An adversary can perform a passive attack by monitoring the traffic to and from the mix network. Analyzing the arrival times between multiple packets can reveal information. Since no changes are actively made to the packets, an attack like this is hard to detect. In a worst case of an attack, we assume that all the links of the network are observable by the adversary and the strategies and infrastructure of the mix network are known.
A packet on an input link cannot be correlated to a packet on the output link based on information about the time the packet was received, the size of the packet, or the content of the packet. Packet correlation based on packet timing is prevented by batching and correlation based on content and packet size is prevented by encryption and packet padding, respectively.
Inter-packet intervals, that is, the time difference between observation of two consecutive packets on two network links, is used to infer if the links carry the same connection. The encryption and padding does not affect the inter-packet interval related to the same IP flow. Sequences of inter-packet interval vary greatly between connections, for example in web browsing, the traffic occurs in bursts. This fact can be used to identify a connection.
Active attacks can be performed by injecting bursts of packets that contain unique timing signatures into the targeted flow. The attacker can perform attacks to attempt to identify these packets on other network links. The attacker might not be able to create new packets due to the required knowledge of symmetric keys on all the subsequent mixes. Replay packets cannot be used either as they are easily preventable through hashing and caching.
Large gaps can be created in the target flow, if the attacker drops large volumes of consecutive packets in the flow. For example, a simulation is run sending 3000 packets to the target flow, where the attacker drops the packets 1 second after the start of the flow. As the number of consecutive packets dropped increases, the effectiveness of defensive dropping decreases significantly. Introducing a large gap will almost always create a recognizable feature.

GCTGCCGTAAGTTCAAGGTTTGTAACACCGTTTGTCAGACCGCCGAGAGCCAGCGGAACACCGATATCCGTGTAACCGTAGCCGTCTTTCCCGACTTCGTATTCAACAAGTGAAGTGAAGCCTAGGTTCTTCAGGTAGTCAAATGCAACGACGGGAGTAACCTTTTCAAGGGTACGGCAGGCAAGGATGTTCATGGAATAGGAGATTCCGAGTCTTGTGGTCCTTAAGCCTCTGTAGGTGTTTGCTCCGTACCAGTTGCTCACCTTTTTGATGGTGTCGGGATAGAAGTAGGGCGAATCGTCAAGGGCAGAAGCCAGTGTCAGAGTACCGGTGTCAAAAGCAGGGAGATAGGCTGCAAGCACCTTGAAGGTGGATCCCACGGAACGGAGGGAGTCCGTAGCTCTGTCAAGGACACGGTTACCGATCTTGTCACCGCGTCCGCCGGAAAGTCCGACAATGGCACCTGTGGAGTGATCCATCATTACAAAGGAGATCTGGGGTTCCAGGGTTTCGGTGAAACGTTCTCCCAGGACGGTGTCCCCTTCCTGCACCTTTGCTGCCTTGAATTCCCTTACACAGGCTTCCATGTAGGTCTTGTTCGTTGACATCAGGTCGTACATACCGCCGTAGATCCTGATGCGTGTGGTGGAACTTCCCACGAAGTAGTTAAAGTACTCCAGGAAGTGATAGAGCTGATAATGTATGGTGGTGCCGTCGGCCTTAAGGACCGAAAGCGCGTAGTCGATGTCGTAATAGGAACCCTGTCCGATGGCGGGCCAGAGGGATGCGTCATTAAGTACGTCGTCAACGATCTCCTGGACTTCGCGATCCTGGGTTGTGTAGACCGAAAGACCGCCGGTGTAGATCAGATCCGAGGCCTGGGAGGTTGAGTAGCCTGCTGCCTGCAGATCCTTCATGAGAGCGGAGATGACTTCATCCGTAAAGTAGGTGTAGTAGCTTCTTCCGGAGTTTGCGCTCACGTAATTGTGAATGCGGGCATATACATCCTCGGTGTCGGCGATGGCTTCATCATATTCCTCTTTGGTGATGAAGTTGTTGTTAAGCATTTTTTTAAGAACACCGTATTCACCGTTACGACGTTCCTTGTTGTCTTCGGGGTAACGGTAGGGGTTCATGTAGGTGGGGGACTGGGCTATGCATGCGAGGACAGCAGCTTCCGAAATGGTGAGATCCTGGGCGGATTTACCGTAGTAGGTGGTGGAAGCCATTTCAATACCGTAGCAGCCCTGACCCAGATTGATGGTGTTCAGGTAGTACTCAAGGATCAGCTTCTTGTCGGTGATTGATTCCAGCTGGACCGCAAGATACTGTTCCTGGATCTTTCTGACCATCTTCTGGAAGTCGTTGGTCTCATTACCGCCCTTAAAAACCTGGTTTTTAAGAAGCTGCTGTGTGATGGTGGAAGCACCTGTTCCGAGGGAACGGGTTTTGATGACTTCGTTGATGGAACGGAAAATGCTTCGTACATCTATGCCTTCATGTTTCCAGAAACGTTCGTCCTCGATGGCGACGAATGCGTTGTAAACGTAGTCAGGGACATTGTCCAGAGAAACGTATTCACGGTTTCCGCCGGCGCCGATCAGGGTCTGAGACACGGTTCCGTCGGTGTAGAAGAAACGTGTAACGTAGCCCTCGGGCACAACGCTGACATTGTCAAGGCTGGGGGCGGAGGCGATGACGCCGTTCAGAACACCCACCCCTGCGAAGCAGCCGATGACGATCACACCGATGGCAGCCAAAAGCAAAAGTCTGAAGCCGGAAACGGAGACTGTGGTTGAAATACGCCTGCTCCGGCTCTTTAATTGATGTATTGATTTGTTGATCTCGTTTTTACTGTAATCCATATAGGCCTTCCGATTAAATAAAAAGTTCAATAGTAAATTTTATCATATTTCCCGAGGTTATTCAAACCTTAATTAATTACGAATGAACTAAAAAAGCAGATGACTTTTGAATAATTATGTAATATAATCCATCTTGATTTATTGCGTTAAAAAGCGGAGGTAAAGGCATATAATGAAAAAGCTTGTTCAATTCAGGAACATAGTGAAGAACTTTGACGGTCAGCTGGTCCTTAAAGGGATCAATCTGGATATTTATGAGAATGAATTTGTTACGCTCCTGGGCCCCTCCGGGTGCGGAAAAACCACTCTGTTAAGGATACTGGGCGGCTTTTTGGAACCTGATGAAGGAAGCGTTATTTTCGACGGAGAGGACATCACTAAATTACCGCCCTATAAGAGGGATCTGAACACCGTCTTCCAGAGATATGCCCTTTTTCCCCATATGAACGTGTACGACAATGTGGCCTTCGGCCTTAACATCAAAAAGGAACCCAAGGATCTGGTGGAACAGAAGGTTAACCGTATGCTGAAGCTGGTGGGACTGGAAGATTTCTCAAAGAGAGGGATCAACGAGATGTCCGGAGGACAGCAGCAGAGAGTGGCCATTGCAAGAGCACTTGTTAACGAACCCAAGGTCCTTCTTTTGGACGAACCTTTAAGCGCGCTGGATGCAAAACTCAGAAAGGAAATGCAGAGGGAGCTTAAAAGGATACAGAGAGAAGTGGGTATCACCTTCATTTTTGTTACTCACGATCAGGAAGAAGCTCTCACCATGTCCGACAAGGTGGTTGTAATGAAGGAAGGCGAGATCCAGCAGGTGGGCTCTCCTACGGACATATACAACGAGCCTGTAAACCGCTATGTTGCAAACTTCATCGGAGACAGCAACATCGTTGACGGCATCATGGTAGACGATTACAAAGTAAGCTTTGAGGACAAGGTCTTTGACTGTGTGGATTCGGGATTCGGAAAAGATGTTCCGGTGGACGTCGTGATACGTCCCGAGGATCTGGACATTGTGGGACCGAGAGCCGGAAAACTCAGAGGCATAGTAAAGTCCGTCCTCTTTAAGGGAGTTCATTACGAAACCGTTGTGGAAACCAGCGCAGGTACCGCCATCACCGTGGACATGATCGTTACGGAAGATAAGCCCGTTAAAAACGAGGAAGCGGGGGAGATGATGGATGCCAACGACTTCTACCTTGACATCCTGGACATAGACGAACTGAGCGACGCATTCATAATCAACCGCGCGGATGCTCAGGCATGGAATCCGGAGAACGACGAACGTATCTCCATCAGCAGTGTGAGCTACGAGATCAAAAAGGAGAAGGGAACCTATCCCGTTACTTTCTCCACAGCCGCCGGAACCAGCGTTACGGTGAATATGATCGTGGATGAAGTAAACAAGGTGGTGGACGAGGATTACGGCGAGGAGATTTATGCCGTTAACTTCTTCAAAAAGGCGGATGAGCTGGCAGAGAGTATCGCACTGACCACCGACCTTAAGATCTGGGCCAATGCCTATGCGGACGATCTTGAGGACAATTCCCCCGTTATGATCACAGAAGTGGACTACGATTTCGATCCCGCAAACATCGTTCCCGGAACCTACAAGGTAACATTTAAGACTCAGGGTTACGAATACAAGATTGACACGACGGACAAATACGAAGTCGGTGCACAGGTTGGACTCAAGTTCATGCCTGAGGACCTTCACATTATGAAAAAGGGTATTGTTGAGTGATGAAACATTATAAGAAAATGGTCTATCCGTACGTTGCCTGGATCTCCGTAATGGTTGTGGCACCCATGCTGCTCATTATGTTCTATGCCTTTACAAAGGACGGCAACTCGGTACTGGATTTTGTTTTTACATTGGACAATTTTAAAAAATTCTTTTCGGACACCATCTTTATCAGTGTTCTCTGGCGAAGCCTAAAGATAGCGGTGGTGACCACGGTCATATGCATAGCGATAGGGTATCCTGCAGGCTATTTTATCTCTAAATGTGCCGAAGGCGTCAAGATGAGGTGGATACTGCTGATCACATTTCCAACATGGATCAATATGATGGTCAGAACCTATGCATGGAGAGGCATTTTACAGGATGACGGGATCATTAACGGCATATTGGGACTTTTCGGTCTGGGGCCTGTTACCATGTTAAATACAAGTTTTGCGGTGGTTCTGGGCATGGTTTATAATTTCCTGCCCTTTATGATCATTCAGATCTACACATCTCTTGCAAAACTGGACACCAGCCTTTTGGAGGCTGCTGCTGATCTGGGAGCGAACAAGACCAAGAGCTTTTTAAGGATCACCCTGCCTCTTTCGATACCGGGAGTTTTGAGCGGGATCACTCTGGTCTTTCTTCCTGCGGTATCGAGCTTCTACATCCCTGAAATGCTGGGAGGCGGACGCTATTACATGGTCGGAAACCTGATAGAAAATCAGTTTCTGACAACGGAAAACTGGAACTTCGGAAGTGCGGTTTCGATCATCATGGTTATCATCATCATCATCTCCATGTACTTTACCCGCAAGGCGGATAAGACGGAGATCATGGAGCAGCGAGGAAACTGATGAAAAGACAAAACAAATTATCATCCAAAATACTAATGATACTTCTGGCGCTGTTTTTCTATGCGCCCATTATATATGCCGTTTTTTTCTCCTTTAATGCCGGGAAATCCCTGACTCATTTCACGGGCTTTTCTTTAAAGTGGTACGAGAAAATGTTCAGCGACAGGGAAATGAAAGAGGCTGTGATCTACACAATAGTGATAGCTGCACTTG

The attacker can create artificial bursts. This is done by creating a signature from artificial packets by holding them on a link for a certain period of time and then releasing them all at once. Defense dropping provides no defense in this scenario and the attacker can identify the target flow. There are other defense measures that can be taken to prevent this attack. One such solution can be adaptive padding algorithms. The more the packets are delayed, the easier it is to identify the behavior and thus better defense can be observed.
Other Time Analysis Attacks
An attacker may also look into other timing attacks other than inter-packet intervals. The attacker can actively modify packet streams to observe the changes caused in the network's behavior. Packets can be corrupted to force re-transmission of TCP packets, which the behavior is easily observable to reveal information.
Assuming an adversary can see messages being sent and received into threshold mixes but they can’t see the internal working of these mixes or what is sent by the same. If the adversary has left their own messages in respective mixes and they receive one of the two, they are able to determine the message sent and the corresponding sender. The adversary has to place their messages (active component) in the mix at any given time and the messages must remain there prior to a message being sent. This is not typically an active attack. Weaker adversaries can use this attack in combination with other attacks to cause more issues.
Mix networks derive security by changing order of messages they receive to avoid creating significant relation between the incoming and outgoing messages. Mixes create interference between messages. The interference puts bounds on the rate of information leak to an observer of the mix. In a mix of size n, an adversary observing input to and output from the mix has an uncertainty of order n in determining a match. A sleeper attack can take advantage of this. In a layered network of threshold mixes with a sleeper in each mix, there is a layer receiving inputs from senders and a second layer of mixes that forward messages to the final destination. From this, the attacker can learn that the received message could not have come from the sender into any layer 1 mix that did not fire. There is a higher probability of matching the sent and received messages with these sleepers thus communication is not completely anonymous. Mixes may also be purely timed: they randomize the order of messages received in a particular interval and attach some of them with the mixes, forwarding them at the end of the interval despite what has been received in that interval. Messages that are available for mixing will interfere, but if no messages are available, there is no interference with received messages.